Stents - Woodholme Cardiovascular Associates
What is a stent?
A stent is a wire mesh tube that is permanently implanted in a heart artery that is partially or totally blocked. The artery can either be blocked by clot, in the case of a heart attack, or fatty tissue called atherosclerosis in patients with chest pain. Stents are advanced into the heart artery during a catheterization and opened up at the site of blockage to provide a rigid support propping open the blocked blood vessel.
When is a stent necessary?
Studies have shown that when a patient has either a heart attack (small or large) or has pain coming from the heart (called angina) despite heart medication, stents are appropriate and very helpful to a patient’s long term health and quality of life. In the case of a heart attack stents can be life-saving.
Are there alternatives to stents?
The cardiologist who is doing your catheterization (usually Dr. Cummings or Dr. DuBois) will look at your arteries and advise you and your regular cardiologist as to whether no treatment, medications, a stent or coronary artery bypass surgery is the most appropriate course of therapy. Sometimes there may be a choice in which case Dr. DuBois or Dr. Cummings will discuss options with you, your family and your doctor. If medical therapy is advised you can always come back later for a stent if medication is not adequate to control your symptoms.
What types of stents are there?
There are 2 types of stents:
- Bare metal stents – These are the original stents. They are very effective in opening up heart arteries. The disadvantage of these stents is that a blockage can recur at the site of the stent in 1 out of 6 patients requiring a repeat procedure. The advantage of this stent is that they only require only one month of blood thinner Plavix, Brylinta or Effient but a life time of aspirin therapy.
- Drug-eluting stents – These are bare metal stents coated with medicine that lowers the recurrence rate from 1 in 6 to 1 in 20. Their disadvantage is that patients are required to take at least 1 year (and sometimes longer) of Plavix, Brylinta or Effient. These stents are not implanted in patients who tend to bleed, need urgent surgery or who are unable to take long term anti platelet drugs.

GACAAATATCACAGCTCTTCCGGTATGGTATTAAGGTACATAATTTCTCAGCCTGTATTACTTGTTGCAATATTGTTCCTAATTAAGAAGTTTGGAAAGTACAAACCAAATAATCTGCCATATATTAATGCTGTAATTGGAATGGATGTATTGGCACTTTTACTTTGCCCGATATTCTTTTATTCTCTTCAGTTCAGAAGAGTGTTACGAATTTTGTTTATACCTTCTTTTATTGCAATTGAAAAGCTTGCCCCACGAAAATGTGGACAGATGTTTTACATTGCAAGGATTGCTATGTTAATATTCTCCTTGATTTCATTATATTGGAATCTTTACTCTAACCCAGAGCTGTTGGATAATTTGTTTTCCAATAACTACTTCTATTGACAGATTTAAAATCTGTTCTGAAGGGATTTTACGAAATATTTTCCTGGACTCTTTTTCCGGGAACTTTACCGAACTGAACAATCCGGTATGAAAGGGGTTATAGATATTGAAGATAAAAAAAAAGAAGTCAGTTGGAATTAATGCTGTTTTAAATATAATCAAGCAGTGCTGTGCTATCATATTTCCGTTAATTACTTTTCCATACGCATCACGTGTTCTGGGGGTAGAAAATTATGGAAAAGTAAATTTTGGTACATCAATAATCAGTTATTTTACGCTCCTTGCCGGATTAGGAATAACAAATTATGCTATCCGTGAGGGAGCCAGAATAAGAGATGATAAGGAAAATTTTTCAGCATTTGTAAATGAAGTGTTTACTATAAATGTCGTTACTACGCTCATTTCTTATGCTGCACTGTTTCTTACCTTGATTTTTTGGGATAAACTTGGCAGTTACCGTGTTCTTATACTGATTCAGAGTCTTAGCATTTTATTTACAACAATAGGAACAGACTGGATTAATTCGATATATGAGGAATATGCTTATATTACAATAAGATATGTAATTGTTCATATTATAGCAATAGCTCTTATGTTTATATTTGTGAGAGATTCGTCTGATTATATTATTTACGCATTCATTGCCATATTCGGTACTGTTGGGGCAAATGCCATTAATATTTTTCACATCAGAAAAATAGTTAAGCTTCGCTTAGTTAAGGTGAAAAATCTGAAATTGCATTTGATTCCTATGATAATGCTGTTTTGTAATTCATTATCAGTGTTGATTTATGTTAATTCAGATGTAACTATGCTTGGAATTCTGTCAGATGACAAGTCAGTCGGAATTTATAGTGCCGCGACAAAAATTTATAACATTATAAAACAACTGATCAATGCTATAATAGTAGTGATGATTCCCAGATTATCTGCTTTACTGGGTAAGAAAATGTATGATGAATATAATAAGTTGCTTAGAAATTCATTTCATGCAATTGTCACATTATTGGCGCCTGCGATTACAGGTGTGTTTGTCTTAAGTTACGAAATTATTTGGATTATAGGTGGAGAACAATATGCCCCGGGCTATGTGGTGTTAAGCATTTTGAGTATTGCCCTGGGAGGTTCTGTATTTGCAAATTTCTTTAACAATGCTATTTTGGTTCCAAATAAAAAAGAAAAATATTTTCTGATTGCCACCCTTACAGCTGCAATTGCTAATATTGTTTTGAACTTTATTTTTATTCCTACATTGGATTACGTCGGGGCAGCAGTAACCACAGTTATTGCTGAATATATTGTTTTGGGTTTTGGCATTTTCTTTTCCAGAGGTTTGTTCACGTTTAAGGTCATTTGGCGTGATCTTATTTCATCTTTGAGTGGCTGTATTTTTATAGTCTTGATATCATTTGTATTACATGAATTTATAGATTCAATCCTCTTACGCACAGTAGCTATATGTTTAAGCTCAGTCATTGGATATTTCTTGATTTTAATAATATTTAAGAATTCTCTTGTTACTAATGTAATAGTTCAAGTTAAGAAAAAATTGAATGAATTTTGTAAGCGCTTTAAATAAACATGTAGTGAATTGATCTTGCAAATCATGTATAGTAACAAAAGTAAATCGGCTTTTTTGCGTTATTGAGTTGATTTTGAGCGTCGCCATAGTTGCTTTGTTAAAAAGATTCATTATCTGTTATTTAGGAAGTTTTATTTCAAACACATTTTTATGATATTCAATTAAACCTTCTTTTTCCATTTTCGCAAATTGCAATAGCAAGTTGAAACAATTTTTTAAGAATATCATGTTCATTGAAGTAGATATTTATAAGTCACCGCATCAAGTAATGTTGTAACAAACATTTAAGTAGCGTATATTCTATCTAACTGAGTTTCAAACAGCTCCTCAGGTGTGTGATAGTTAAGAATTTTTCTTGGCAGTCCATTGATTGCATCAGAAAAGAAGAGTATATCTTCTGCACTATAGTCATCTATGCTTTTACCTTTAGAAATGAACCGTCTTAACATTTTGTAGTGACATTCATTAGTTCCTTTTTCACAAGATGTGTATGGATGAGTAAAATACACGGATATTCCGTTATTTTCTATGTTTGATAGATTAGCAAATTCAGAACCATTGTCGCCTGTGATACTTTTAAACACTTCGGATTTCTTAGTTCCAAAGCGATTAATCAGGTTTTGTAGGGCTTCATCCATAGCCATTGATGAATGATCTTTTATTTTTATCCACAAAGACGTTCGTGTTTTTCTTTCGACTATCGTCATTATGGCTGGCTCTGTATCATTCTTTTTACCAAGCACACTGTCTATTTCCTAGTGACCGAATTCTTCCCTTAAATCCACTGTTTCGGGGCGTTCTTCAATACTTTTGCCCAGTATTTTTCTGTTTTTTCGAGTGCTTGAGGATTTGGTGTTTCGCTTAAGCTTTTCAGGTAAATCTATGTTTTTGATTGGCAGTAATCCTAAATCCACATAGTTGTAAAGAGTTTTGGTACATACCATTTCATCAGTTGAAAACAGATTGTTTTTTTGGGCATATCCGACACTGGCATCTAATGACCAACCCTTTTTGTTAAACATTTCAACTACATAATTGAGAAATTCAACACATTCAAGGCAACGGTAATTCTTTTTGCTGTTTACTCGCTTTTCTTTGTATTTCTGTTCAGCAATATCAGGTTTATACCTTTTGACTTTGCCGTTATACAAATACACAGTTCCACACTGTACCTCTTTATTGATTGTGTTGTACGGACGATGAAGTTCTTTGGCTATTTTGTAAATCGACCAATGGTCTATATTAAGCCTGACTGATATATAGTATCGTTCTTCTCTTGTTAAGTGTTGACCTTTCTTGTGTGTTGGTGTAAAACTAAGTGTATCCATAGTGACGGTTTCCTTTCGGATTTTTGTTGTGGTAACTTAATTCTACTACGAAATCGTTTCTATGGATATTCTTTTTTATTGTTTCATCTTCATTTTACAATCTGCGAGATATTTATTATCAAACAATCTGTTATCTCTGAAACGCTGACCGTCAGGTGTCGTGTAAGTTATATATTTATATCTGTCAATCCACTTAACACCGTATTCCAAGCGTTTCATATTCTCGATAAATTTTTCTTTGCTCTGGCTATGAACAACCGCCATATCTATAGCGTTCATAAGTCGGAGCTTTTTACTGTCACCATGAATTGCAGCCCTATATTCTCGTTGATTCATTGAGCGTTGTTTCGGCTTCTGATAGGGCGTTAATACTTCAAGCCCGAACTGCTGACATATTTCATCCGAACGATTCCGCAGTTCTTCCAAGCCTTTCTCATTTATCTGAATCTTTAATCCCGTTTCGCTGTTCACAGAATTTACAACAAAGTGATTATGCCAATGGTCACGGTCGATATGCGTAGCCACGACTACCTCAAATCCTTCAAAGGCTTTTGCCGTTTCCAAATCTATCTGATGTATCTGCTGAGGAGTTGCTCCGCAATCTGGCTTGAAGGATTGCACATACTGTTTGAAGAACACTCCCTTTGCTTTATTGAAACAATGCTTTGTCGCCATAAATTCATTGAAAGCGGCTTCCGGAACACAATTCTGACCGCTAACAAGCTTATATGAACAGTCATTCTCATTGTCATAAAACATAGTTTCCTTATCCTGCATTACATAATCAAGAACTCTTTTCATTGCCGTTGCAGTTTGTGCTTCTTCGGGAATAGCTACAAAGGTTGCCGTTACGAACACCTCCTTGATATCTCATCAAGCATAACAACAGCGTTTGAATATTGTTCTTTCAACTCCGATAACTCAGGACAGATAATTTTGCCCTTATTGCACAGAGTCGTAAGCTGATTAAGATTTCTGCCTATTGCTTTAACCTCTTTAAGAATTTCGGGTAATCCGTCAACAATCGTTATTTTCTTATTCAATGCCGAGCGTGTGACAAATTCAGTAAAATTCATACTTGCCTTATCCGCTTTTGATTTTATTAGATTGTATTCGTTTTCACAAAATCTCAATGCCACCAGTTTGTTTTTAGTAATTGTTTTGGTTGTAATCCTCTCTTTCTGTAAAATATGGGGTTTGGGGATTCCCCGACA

Stent implantation step-by-step
- A study of the arteries, called a diagnostic cardiac catheterization, is performed to determine if there are blockages in the vessels.
- The stent, which is mounted on a balloon catheter, is inserted into the artery and advanced to the site of the blockage.
- When the balloon and stent have been placed in the target location, the balloon is inflated and the stent expands. One or more stents can be used to span the length of the blockage.
- The balloon catheter is deflated and removed along with the guide wire and catheter that were used to deliver the stent, leaving the stent in place.
A word about blood thinners
The blood thinner required after stent implantation are called anti-platelet drugs. These drugs include Plavix, Effient and the newest drug Brylinta. These should be taken with Aspirin. Neither Coumadin nor Pradaxa which are different kinds of blood thinners are a substitute for the anti-platelet drugs. There may be situations in which you will take Aspirin, an anti-platelet drug and Coumadin or Pradaxa.
What is my responsibility if I get a stent?
It is crucial to take either Plavix ,Effient or Brylinta along with an aspirin tablet for at least 1 month after a bare metal stent and at least 12 months after a drug eluting stent has been placed. Under no circumstances should another doctor advise you to stop these drugs without discussing the matter with your regular cardiologist. Failure to take either Plavix, Bylinta or Effient for the proper amount of time can result in either a heart attack or death.